Among an endless sea of white, a tiny speck of brown emerges from 100 yards away.
It’s a beautiful sight to behold, until the tiny brown speck in the distance suddenly becomes an 8-foot-tall, snarling blur of teeth and claws, and it’s coming in fast. A young Inuit Eskimo tries to fire up the snow mobile, but the engine won’t turn over. The beast is closing in now — 50 yards, 40 yards, 30 yards. Finally, the frozen engine fires up and the snowmobile flies across the frozen tundra, away from a hungry barren-ground grizzly bear that had just awoken from a long hibernation.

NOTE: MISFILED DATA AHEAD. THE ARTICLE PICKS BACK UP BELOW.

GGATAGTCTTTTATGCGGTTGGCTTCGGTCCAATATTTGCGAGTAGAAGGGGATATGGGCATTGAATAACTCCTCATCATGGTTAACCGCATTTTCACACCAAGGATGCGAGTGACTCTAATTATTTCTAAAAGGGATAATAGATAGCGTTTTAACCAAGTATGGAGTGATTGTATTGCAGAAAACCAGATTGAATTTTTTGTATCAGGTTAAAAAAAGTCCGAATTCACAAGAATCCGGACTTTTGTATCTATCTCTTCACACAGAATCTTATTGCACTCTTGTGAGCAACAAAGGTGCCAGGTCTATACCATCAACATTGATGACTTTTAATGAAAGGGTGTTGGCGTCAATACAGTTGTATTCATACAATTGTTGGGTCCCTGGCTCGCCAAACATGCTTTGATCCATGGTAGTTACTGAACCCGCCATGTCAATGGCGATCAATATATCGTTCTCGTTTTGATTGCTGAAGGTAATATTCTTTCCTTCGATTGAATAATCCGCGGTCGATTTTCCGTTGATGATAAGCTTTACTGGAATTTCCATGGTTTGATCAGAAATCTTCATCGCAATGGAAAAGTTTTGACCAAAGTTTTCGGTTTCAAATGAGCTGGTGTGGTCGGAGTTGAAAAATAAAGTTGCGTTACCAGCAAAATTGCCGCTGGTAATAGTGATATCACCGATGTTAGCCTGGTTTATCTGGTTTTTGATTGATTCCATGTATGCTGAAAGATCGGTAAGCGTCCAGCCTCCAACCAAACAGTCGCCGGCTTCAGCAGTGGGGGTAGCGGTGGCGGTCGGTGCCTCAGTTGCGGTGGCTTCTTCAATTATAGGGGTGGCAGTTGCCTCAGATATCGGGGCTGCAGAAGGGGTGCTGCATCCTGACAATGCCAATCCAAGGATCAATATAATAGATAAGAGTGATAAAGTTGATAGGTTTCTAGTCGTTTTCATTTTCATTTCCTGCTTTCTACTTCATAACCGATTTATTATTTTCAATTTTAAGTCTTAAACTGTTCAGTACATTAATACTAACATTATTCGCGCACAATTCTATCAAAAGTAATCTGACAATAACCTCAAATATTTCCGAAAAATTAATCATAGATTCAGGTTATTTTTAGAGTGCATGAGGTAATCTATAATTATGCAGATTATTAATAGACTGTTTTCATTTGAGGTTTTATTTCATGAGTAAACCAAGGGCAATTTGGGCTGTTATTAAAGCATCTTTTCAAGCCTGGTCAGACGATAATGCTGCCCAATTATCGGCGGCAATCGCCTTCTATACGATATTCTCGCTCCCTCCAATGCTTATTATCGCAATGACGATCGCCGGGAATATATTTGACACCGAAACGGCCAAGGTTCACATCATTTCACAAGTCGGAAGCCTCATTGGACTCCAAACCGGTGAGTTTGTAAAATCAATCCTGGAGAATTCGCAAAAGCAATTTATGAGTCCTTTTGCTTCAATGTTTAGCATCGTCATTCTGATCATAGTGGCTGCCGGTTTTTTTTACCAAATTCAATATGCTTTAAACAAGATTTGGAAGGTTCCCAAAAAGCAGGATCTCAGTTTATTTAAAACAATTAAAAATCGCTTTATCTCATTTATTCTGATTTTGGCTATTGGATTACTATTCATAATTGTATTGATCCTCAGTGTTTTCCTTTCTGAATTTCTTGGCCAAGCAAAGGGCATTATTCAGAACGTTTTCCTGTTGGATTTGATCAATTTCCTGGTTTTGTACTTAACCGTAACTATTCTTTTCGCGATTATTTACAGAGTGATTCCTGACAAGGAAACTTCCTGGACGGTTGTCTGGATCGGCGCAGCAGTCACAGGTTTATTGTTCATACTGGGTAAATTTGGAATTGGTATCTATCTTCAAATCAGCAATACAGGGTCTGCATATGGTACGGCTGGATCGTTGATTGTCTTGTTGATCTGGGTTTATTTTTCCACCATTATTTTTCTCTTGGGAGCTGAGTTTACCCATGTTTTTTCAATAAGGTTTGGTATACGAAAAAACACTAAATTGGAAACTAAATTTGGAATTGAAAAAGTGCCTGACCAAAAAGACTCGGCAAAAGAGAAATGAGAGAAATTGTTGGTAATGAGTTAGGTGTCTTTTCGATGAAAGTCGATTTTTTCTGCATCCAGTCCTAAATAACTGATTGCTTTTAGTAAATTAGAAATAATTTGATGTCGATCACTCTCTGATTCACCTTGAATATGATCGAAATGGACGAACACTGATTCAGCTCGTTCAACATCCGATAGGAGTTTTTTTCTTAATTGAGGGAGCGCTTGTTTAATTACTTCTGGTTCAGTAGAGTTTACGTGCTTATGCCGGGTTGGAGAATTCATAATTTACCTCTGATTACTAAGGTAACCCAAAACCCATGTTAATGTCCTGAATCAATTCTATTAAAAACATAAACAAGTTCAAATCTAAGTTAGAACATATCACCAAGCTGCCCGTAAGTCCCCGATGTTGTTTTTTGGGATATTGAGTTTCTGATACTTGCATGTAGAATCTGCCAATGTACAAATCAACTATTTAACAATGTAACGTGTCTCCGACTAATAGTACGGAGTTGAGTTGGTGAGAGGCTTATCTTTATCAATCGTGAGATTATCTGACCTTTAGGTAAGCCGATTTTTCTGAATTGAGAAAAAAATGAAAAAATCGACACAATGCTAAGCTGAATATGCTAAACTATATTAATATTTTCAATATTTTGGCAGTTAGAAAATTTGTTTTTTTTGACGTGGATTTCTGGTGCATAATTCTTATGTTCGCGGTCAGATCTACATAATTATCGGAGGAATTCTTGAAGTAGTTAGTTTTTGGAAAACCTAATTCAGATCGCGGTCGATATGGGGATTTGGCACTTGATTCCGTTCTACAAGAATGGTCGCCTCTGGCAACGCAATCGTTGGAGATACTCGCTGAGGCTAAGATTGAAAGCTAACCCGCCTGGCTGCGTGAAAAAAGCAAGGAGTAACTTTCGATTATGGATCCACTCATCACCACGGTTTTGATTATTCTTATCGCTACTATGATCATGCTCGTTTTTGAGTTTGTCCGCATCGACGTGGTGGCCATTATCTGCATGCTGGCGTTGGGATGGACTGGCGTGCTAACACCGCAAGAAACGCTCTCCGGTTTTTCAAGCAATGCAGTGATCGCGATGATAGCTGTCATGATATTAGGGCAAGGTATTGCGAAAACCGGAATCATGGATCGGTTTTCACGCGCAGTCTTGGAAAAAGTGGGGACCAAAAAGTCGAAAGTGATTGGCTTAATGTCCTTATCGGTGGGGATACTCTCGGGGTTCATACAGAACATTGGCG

This was the type of thrill that Topeka bowhunter Scott Hunsicker, 51, paid good money to experience. Hunsicker, whose father, Gary, operates an archery shop from his basement, has been bowhunting ever since he can remember. He’s traveled the world chasing trophy animals from Alaska to Africa. He’s taken down dangerous prey before — such as mountain lions, black bears and buffalo — but nothing like this.
“Every single time, none of those animals knew I was there,” Hunsicker said. “In this situation, these bears know you’re there, and they know where you’re at.”